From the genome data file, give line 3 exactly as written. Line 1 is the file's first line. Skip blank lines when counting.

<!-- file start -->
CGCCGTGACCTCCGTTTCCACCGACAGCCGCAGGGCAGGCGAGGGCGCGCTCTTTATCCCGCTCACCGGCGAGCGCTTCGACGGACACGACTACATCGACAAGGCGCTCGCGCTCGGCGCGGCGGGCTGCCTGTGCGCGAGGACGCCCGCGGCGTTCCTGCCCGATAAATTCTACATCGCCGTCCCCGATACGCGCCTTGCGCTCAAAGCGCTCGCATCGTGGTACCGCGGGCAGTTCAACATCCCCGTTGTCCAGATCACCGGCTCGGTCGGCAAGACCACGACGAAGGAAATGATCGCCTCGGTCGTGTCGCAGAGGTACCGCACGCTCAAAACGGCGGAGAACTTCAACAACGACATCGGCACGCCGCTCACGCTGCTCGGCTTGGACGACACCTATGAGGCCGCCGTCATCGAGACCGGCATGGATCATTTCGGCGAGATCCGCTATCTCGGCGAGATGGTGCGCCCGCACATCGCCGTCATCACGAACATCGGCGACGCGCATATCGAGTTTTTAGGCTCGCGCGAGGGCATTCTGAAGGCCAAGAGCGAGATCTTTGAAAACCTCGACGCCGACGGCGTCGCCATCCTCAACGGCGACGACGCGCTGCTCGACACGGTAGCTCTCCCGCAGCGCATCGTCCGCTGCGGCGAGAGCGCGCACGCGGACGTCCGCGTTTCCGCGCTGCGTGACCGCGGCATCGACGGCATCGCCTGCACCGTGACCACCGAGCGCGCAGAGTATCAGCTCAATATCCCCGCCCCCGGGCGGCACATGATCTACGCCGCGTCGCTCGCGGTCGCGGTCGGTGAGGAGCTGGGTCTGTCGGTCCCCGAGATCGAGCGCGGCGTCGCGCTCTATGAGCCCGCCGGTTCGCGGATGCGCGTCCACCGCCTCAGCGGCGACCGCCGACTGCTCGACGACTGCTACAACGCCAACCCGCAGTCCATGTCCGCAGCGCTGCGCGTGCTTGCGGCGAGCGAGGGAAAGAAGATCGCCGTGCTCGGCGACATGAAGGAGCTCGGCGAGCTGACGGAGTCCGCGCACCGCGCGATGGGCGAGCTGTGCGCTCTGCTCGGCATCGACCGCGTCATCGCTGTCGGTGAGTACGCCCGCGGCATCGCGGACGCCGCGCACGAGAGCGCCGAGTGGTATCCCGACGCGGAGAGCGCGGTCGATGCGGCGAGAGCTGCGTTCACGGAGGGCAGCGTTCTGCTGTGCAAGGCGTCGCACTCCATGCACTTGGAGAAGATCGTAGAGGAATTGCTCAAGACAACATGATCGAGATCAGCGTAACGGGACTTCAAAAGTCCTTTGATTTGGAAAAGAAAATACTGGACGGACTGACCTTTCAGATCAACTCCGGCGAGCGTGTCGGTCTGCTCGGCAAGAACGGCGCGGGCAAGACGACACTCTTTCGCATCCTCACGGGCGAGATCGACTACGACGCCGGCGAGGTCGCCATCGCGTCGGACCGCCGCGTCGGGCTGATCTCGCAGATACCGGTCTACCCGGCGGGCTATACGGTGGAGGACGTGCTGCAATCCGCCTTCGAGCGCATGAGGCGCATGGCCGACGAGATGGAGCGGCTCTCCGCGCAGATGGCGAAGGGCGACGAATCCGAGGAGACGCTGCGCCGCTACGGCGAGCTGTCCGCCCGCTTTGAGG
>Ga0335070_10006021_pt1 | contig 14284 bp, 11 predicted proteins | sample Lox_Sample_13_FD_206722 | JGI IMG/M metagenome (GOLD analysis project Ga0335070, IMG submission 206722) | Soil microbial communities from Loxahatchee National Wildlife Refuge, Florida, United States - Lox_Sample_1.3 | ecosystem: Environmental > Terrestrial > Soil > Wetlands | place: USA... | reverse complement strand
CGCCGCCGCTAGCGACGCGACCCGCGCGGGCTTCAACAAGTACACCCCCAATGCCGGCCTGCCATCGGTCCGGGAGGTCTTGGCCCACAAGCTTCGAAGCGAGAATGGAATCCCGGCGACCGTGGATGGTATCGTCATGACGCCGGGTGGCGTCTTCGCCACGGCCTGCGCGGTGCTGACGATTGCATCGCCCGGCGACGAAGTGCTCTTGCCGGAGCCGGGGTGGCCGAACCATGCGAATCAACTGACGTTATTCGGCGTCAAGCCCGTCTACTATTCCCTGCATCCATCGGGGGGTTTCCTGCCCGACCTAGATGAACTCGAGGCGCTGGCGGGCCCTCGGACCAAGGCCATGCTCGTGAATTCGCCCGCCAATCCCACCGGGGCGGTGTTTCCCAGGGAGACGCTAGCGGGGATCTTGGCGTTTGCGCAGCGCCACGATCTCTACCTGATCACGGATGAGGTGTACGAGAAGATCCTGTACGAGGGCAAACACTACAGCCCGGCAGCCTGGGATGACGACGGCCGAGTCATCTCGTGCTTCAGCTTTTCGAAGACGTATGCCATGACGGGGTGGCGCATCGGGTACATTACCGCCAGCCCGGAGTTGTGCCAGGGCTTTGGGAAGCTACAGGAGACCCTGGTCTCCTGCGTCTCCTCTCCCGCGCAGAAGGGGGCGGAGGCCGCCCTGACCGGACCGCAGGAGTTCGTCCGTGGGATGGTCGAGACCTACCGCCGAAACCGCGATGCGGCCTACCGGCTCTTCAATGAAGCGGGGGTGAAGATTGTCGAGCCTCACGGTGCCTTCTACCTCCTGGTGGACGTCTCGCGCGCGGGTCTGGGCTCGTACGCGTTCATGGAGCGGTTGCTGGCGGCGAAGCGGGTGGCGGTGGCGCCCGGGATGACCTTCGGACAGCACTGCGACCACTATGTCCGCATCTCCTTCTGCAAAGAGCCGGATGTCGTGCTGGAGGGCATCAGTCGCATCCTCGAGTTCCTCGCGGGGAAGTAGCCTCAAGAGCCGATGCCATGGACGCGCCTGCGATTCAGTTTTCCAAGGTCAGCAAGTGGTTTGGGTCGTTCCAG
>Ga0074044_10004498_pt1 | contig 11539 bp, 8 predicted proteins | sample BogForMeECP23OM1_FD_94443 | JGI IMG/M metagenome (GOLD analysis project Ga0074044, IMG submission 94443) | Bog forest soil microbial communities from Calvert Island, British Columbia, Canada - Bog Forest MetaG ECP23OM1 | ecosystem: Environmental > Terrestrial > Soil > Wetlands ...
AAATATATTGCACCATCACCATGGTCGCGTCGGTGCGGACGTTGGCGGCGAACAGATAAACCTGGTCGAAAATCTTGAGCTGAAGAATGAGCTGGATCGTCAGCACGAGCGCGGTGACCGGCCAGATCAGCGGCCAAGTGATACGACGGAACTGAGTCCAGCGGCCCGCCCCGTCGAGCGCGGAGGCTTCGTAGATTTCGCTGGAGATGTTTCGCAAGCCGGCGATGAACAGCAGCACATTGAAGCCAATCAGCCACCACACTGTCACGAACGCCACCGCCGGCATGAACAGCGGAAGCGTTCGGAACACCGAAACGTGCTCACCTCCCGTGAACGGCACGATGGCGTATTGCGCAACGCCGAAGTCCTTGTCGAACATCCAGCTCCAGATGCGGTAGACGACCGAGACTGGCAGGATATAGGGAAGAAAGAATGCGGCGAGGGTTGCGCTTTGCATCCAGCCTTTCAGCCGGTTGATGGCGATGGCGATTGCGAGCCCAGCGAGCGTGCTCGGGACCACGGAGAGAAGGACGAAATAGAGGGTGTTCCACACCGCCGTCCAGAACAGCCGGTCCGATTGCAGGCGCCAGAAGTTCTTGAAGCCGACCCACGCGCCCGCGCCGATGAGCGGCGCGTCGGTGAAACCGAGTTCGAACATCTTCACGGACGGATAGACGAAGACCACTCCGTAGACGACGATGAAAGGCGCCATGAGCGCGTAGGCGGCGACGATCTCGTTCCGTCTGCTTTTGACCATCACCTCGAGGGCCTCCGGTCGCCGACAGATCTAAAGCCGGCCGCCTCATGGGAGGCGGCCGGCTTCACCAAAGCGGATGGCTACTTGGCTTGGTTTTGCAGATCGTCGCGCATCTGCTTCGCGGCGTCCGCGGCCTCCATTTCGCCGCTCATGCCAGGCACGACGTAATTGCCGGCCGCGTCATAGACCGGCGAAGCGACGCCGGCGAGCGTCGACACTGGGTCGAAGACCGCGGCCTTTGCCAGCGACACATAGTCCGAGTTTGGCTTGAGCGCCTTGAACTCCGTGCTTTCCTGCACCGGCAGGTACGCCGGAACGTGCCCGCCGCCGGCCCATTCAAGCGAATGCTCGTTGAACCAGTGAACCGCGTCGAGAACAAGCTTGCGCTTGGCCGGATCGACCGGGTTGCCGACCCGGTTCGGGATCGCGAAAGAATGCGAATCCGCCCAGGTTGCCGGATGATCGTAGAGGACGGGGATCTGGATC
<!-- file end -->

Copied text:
CGCCGCCGCTAGCGACGCGACCCGCGCGGGCTTCAACAAGTACACCCCCAATGCCGGCCTGCCATCGGTCCGGGAGGTCTTGGCCCACAAGCTTCGAAGCGAGAATGGAATCCCGGCGACCGTGGATGGTATCGTCATGACGCCGGGTGGCGTCTTCGCCACGGCCTGCGCGGTGCTGACGATTGCATCGCCCGGCGACGAAGTGCTCTTGCCGGAGCCGGGGTGGCCGAACCATGCGAATCAACTGACGTTATTCGGCGTCAAGCCCGTCTACTATTCCCTGCATCCATCGGGGGGTTTCCTGCCCGACCTAGATGAACTCGAGGCGCTGGCGGGCCCTCGGACCAAGGCCATGCTCGTGAATTCGCCCGCCAATCCCACCGGGGCGGTGTTTCCCAGGGAGACGCTAGCGGGGATCTTGGCGTTTGCGCAGCGCCACGATCTCTACCTGATCACGGATGAGGTGTACGAGAAGATCCTGTACGAGGGCAAACACTACAGCCCGGCAGCCTGGGATGACGACGGCCGAGTCATCTCGTGCTTCAGCTTTTCGAAGACGTATGCCATGACGGGGTGGCGCATCGGGTACATTACCGCCAGCCCGGAGTTGTGCCAGGGCTTTGGGAAGCTACAGGAGACCCTGGTCTCCTGCGTCTCCTCTCCCGCGCAGAAGGGGGCGGAGGCCGCCCTGACCGGACCGCAGGAGTTCGTCCGTGGGATGGTCGAGACCTACCGCCGAAACCGCGATGCGGCCTACCGGCTCTTCAATGAAGCGGGGGTGAAGATTGTCGAGCCTCACGGTGCCTTCTACCTCCTGGTGGACGTCTCGCGCGCGGGTCTGGGCTCGTACGCGTTCATGGAGCGGTTGCTGGCGGCGAAGCGGGTGGCGGTGGCGCCCGGGATGACCTTCGGACAGCACTGCGACCACTATGTCCGCATCTCCTTCTGCAAAGAGCCGGATGTCGTGCTGGAGGGCATCAGTCGCATCCTCGAGTTCCTCGCGGGGAAGTAGCCTCAAGAGCCGATGCCATGGACGCGCCTGCGATTCAGTTTTCCAAGGTCAGCAAGTGGTTTGGGTCGTTCCAG